None of these observations is intended to condemn technology. They say that we have put in place a powerful technology and have not yet learned to use it in the best way. But these are early days. Just because we grew up with the internet, we tend to believe that the internet is all grown up. It is still up to us to make and shape it. I wrote my new book Alone Together: Why We Expect More from Technology and Less from Each Other to mark a time of opportunity. I criticise the notion of internet “addiction” because addictive substances need to be discarded.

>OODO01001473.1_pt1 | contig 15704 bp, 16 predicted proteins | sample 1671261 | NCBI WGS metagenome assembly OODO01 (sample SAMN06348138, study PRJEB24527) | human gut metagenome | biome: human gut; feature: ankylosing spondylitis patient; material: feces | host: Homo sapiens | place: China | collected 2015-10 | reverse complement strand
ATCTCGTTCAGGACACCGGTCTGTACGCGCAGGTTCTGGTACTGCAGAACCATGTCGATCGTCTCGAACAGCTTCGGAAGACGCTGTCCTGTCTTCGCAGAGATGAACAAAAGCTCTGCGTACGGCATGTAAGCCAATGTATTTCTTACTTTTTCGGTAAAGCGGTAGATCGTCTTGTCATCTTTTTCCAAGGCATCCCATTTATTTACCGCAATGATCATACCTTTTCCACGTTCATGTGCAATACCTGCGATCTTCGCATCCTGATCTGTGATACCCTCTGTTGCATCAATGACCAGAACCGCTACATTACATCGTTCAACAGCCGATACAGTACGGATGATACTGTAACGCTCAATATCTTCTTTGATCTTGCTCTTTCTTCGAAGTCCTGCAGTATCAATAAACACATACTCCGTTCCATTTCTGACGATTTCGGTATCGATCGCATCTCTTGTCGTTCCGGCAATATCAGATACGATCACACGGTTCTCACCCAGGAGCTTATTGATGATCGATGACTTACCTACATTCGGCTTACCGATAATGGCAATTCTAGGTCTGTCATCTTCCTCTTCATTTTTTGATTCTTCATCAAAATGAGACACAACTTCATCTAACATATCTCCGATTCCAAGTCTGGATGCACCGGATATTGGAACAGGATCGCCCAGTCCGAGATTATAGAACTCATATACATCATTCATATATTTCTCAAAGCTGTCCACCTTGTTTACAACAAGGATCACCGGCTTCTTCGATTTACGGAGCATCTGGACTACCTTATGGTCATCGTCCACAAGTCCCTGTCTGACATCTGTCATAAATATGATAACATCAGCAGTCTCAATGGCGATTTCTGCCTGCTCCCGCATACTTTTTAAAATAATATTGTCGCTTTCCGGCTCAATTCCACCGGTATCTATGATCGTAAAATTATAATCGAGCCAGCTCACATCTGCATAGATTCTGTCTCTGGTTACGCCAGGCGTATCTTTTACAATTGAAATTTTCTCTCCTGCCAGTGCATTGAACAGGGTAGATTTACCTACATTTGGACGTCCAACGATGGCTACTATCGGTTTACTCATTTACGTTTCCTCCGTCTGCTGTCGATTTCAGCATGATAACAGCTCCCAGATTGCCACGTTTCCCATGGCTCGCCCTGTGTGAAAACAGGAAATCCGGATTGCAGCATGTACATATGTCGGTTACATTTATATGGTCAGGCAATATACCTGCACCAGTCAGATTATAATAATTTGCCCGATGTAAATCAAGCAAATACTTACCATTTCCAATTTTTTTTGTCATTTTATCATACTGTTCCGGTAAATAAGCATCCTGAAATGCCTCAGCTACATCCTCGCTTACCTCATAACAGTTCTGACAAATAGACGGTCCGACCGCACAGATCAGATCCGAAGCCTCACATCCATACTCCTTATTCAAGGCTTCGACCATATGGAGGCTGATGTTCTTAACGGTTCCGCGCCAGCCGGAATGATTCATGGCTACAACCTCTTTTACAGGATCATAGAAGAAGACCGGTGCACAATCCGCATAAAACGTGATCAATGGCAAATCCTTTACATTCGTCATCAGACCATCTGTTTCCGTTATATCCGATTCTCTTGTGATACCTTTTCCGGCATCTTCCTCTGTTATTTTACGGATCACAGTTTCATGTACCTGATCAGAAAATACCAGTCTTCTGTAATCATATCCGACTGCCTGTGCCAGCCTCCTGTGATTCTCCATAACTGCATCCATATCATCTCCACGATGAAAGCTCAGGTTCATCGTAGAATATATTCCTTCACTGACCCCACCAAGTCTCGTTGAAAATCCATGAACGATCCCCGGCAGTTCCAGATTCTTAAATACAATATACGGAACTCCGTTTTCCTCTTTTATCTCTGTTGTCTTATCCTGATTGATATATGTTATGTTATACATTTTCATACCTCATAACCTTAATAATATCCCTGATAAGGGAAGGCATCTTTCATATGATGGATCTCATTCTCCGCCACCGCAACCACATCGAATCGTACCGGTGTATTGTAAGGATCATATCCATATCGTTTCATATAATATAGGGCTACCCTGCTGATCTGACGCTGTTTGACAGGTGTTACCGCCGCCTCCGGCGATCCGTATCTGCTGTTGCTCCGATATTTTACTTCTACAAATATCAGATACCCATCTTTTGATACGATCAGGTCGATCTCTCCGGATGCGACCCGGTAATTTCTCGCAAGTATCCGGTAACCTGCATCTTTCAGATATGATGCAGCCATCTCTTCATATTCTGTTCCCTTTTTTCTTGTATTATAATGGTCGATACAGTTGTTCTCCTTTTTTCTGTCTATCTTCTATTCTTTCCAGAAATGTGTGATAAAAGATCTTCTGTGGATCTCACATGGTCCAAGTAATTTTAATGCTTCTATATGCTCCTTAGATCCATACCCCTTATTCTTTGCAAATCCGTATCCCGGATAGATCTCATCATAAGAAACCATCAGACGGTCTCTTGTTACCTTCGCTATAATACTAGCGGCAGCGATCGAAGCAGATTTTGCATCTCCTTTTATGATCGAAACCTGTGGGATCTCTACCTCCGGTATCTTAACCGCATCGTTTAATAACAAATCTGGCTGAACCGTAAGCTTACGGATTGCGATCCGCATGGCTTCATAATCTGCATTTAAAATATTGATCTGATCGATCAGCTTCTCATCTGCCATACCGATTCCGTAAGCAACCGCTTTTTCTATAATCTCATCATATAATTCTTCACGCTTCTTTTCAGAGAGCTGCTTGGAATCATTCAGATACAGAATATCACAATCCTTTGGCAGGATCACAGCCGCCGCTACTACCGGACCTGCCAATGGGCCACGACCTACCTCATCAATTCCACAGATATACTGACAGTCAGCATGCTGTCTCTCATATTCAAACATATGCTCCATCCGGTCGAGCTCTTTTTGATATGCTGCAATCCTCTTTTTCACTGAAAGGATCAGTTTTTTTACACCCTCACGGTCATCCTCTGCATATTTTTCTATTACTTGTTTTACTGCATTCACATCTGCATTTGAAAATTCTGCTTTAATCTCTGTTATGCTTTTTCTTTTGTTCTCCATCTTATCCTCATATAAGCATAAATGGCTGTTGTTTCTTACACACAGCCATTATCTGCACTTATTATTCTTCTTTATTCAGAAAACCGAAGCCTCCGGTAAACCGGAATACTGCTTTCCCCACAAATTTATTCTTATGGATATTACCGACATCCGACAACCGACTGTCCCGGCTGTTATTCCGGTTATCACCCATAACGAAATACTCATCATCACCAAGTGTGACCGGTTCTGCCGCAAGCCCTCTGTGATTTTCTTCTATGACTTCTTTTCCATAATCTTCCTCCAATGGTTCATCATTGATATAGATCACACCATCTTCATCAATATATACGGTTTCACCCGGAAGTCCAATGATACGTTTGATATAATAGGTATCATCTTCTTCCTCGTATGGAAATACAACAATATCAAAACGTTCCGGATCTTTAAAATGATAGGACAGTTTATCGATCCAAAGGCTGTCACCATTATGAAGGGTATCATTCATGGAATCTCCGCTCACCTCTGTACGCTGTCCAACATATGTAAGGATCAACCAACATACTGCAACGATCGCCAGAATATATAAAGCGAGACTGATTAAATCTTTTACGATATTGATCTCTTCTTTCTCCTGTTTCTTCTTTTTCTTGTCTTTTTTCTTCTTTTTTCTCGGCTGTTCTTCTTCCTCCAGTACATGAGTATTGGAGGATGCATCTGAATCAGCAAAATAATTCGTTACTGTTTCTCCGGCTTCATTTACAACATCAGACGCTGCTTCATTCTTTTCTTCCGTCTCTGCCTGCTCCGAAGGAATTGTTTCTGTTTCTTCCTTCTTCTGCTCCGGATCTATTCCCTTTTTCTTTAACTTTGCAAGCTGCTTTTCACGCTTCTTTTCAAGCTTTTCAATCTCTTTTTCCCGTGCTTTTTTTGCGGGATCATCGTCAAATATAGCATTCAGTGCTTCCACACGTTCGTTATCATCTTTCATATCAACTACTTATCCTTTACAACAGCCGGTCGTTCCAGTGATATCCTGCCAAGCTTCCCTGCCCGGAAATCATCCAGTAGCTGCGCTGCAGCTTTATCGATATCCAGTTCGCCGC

We are not going to discard connectivity technology. We need to form a more empowering partnership with it. In some areas the need for empowerment is now urgent, for example, in the area of privacy. Mark Zuckerberg, the founder and CEO of Facebook, has declared privacy to be “no longer a social norm”. In Alone Together, I question such proclamations and the assumptions behind them. For what is intimacy without privacy? What is democracy without privacy? Privacy may not be convenient for social networking technology, but it is essential to people.